The feeling of resentment for real or imaginary wrongs is one of the most subtle forms of error lurking in the human mind. It is among the hardest to detect and the easiest to excuse. One reason for this subtlety is the fact that the real character of the feeling is often unrecognized; or if recognized, it is excused under the guise of righteous indignation, or cherished as only a desire to administer just retribution to one who has committed an offense.

The dictionary defines resentment as "a sense of injury or affront with a feeling of anger or ill will in view of real or supposed wrong done to one's self or one's friends." It is therefore an indwelling sense of injury that rankles in the human mind; and as implied in the definition given, it may have for its foundation only imaginary causes, or in other words, no real foundation in fact. But the mental condition of the person harboring resentment is not changed, whether the wrong on which the feeling is based is real or imaginary; so that the results will be the same in either case, and the ill effect on his peace of mind, and incidentally upon his bodily welfare, will be the same no matter what may be the cause. It follows that whether the subject be viewed from the dictionary standpoint, where the cause is regarded as sometimes real and sometimes imaginary, or from the Christian Science standpoint, where the cause of all discordant and resentful feelings is declared to be unreal, is quite unimportant, since the question is one concerning the effect upon the person who allows this resentment to rankle in his thought.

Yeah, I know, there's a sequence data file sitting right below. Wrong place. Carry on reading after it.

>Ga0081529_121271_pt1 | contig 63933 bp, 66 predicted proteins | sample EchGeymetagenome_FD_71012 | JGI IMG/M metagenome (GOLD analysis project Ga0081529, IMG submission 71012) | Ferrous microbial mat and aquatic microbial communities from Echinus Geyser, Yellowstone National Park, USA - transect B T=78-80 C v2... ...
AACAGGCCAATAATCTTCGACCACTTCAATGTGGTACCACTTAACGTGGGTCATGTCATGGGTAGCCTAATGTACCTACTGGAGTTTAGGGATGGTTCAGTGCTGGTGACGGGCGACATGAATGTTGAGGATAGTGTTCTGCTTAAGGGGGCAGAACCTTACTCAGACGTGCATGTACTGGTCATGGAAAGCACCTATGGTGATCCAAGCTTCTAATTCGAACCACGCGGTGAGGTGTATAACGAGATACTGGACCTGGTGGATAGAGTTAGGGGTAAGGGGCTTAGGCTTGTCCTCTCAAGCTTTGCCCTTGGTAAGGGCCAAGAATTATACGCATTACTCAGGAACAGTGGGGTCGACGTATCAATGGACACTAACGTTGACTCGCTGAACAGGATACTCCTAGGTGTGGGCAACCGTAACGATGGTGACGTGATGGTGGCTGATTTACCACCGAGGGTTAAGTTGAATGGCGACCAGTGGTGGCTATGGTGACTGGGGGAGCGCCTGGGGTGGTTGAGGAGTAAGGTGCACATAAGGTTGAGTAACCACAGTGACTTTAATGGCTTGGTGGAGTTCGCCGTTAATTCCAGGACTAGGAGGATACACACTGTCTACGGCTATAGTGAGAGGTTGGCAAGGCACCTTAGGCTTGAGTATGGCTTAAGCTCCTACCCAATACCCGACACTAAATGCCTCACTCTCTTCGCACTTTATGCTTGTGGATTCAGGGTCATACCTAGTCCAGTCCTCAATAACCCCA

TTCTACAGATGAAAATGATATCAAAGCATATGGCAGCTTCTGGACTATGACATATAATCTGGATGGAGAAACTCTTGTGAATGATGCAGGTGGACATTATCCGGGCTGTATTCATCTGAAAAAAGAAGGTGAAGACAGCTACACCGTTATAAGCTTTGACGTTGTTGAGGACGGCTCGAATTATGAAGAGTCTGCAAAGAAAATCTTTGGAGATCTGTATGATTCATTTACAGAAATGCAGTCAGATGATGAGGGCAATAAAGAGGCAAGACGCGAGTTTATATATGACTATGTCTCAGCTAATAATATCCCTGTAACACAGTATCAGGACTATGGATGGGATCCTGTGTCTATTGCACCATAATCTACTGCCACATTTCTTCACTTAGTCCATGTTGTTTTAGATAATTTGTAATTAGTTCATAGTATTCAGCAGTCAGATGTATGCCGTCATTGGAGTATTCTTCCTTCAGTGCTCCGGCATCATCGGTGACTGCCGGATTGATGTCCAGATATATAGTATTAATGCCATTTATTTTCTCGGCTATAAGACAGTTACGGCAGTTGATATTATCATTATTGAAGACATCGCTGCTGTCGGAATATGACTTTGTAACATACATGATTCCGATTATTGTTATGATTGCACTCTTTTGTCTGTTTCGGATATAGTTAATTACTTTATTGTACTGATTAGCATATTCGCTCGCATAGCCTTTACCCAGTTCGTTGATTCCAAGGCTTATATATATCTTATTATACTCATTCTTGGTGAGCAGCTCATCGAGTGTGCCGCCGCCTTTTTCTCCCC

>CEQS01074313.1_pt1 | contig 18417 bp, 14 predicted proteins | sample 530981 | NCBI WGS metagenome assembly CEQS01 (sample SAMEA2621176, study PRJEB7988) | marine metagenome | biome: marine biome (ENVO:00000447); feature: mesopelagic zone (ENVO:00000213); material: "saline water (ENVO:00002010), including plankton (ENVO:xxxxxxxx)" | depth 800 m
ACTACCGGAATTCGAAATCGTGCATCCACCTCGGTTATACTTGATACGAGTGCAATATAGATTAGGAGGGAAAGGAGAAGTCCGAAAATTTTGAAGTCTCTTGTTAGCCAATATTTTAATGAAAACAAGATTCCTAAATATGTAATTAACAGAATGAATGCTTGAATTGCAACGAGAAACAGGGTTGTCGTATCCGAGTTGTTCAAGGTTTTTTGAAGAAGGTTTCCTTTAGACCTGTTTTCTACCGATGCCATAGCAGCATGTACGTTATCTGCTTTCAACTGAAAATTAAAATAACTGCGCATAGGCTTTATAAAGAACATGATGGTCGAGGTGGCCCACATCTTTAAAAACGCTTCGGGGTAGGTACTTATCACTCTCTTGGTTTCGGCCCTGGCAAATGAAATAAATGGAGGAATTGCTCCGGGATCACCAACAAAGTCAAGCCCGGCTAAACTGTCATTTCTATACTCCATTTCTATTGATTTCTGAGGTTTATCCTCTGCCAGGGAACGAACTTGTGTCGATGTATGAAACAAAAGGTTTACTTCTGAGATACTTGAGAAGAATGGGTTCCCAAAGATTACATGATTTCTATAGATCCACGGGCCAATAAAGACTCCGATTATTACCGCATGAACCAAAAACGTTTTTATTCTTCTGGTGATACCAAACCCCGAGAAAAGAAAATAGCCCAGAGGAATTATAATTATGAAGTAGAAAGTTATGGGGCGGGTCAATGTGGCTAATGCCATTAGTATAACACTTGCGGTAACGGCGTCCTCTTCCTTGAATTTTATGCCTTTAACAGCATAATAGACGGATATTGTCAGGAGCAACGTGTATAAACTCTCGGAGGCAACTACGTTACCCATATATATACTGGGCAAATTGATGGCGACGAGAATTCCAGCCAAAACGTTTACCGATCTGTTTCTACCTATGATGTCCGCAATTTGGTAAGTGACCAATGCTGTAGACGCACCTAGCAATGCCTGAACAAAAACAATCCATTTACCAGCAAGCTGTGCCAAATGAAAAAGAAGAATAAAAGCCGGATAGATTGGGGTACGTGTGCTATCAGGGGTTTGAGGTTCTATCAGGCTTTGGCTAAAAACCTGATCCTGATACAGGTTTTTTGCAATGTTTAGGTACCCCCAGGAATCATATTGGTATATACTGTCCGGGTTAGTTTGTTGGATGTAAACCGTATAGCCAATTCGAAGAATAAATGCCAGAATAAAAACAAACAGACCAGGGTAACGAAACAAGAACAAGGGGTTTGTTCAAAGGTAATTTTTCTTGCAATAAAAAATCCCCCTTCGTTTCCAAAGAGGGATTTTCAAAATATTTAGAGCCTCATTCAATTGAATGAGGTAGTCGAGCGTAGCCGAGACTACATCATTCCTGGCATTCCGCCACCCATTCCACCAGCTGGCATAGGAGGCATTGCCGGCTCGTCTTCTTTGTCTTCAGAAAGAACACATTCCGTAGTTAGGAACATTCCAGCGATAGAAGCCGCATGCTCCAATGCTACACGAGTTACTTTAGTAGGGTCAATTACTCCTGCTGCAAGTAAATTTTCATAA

In an extreme case, suppose a person permits the feeling of resentment to take the form of violent or uncontrollable rage to such a degree that he seeks to do violent bodily injury to the one who he feels has offered him the affront. Such cases are recognized by almost every one as most deplorable, and the victim of such an uncontrollable temper is pitied by most right-thinking people; but when a person is able to control his temper, extreme indignation is often looked upon in an entirely different light. In fact, great anger and intense indignation over supposed wrong are sometimes considered quite commendable qualities, and calmness under such conditions is supposed to indicate cowardice. It does not appear to be generally understood that this indwelling hatred does as much harm to the one who harbors it as would an outburst of the more violent kind. It should not be inferred that wrong is to be looked upon with equanimity, and that there is to be no resistance against wrong-doing; on the contrary, we should strive to overcome it wherever it may be found. This should ever be done with a desire to help the wrong-doer to change from his ways,—to do him good rather than harm; to help him to cast out the evil spirit, and assist him in freeing himself from the unhappy condition under which he is found to exist.

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True Sympathy
November 13, 1915

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